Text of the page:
LOS ANGELES (Reuters) - Financier Danny Pang, who was accused by U.S. securities regulators of perpetrating a massive Ponzi scheme on mainly Taiwanese investors, has died, a family spokesman said on Saturday.
Pang, 42, was taken to a California hospital near his home on Friday and later died, spokesman Charles Sipkins said. The cause of death was related to a heart ailment, he said.
Pang was the founder and ex-chief executive of Private Equity Management Group Inc and Private Equity Management LLC, or the PEMGroup.
At the time of his death, federal civil and criminal charges were pending against Pang. He was also the subject of an ongoing federal investigation into the alleged Ponzi scheme.
In July, Pang pleaded not guilty in a Southern California federal court to two criminal counts of structuring cash transactions to avoid reporting them to the government. His trial date was recently pushed back until August 2010.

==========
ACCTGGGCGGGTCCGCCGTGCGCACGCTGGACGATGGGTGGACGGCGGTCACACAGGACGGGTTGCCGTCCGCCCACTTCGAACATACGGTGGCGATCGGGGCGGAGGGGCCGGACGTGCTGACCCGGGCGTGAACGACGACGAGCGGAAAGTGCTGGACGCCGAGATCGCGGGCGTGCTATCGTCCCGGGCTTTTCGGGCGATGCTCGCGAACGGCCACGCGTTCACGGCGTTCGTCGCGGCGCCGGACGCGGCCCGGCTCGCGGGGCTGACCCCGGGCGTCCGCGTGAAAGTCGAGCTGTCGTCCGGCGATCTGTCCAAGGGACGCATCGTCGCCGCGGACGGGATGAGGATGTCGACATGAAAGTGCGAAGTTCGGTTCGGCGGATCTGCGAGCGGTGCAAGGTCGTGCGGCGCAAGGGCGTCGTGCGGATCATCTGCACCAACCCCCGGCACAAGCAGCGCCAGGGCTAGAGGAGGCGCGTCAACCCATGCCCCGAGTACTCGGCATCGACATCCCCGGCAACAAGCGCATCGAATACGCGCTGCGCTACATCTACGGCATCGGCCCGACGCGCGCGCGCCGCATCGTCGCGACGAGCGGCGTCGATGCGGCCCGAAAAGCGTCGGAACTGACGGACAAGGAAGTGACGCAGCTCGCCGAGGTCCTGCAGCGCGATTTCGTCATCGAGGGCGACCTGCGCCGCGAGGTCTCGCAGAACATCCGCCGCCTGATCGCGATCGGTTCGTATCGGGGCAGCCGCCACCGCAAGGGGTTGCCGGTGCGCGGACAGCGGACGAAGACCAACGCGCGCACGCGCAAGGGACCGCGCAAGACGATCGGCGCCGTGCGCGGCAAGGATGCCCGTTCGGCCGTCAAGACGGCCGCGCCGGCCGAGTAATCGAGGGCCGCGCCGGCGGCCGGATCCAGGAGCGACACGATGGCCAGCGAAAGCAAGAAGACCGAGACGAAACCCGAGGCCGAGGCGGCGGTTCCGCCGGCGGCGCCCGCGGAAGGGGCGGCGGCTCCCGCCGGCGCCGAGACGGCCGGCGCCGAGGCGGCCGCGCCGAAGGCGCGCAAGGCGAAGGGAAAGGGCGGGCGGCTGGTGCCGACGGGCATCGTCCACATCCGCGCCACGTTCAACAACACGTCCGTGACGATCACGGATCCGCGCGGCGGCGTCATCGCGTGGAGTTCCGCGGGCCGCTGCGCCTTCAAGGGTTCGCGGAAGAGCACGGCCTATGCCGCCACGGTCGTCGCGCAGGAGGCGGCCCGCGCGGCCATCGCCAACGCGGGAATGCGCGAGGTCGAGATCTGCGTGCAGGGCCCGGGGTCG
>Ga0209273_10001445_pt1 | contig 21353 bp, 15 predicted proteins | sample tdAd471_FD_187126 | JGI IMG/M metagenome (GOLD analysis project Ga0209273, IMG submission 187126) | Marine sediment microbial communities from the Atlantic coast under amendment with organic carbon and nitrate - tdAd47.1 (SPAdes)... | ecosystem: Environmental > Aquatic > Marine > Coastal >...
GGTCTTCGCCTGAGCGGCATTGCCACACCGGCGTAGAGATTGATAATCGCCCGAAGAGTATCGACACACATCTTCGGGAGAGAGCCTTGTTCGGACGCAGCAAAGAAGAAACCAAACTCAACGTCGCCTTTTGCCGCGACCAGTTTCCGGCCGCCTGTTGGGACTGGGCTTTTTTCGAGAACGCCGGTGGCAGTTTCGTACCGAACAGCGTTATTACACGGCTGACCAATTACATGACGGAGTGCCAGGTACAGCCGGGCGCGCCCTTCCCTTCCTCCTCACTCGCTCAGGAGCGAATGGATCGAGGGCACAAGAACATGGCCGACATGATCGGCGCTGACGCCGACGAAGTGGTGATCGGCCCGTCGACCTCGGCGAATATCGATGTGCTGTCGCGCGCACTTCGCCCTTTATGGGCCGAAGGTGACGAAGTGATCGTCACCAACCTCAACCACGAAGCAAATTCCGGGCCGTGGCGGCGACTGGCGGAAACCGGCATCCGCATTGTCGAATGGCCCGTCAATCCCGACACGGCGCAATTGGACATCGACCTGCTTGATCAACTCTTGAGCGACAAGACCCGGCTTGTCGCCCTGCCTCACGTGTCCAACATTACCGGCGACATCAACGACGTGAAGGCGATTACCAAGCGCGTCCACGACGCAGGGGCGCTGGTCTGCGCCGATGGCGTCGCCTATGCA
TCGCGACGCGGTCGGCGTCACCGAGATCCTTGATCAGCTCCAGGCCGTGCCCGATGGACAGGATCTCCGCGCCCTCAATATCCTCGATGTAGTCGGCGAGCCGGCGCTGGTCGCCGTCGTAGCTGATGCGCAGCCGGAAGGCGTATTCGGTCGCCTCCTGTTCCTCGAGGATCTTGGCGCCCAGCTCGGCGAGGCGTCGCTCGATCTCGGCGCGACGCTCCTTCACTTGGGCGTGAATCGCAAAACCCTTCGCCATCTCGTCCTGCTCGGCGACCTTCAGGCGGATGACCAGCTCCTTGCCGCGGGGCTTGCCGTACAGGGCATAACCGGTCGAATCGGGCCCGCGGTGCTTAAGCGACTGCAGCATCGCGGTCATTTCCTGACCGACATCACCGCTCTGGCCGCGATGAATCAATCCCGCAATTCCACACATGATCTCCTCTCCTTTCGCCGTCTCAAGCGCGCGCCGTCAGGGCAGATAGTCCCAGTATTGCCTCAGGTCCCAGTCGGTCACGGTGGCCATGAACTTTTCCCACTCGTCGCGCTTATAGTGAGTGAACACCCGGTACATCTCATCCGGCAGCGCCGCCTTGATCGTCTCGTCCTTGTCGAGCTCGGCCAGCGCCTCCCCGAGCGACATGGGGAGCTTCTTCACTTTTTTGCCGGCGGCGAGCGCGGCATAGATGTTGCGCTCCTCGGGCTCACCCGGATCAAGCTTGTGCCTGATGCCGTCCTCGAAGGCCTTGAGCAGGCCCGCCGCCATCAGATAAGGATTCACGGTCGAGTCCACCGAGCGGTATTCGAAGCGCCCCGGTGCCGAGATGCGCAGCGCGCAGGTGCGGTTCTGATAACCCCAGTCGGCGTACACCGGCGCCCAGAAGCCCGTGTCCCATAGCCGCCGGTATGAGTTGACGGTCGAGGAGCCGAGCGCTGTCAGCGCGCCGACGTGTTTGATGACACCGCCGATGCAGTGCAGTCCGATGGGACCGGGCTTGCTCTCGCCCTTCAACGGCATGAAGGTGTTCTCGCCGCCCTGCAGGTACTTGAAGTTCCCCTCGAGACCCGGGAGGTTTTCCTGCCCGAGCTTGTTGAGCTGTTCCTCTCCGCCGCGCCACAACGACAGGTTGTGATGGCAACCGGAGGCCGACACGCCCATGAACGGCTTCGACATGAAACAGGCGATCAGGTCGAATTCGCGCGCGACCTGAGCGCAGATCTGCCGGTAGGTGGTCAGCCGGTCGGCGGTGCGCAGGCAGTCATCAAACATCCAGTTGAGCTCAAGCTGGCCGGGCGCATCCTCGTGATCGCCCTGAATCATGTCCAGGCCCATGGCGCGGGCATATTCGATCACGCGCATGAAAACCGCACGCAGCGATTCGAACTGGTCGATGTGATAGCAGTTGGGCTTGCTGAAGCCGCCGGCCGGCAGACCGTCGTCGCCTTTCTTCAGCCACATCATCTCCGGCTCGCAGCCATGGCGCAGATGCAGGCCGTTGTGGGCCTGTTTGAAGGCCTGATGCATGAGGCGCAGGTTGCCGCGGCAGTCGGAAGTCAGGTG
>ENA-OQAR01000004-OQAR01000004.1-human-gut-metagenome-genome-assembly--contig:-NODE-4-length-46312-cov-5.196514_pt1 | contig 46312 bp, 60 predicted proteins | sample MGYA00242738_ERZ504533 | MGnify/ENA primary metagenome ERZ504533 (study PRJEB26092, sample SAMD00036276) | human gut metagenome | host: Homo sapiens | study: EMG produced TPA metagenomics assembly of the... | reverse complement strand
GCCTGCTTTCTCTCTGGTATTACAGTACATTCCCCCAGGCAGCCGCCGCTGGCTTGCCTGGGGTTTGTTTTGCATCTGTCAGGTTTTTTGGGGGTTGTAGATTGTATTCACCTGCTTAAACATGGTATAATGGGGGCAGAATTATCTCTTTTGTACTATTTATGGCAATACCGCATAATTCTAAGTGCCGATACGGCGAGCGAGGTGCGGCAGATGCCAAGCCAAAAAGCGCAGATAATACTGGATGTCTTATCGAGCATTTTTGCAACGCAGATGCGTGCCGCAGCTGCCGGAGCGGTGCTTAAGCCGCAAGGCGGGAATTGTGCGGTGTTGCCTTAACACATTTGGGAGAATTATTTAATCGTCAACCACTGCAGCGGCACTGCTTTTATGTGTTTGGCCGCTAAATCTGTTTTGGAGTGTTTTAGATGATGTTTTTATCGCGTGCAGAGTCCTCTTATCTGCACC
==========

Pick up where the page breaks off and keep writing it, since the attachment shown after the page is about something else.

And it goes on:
“Our entire family is shocked and saddened by Danny’s sudden and tragic passing,” the spokesman said in a statement.
The family said Pang had been subjected to five months’ worth of “relentless attack of innuendo and false allegations, and was denied any opportunity to defend himself.”
A representative from the U.S. Attorney’s Office in Los Angeles could not be reached for comment.
Prosecutors say Pang used PEMGroup employees and family members to cash 38 checks in amounts just under $10,000 to avoid filing currency transaction reports, according to court documents.
If he had been convicted of the two charges, Pang could have faced up to ten years in prison.
The U.S. Securities and Exchange Commission also has a pending case against Pang in federal court in Los Angeles, accusing him of running a Ponzi scheme that defrauded Asia-based investors, mainly Taiwanese, of hundreds of millions of dollars.
Pang denied those allegations, saying the government has based its case on the word of a disgruntled employee.
Additional reporting by Lisa Baertlein
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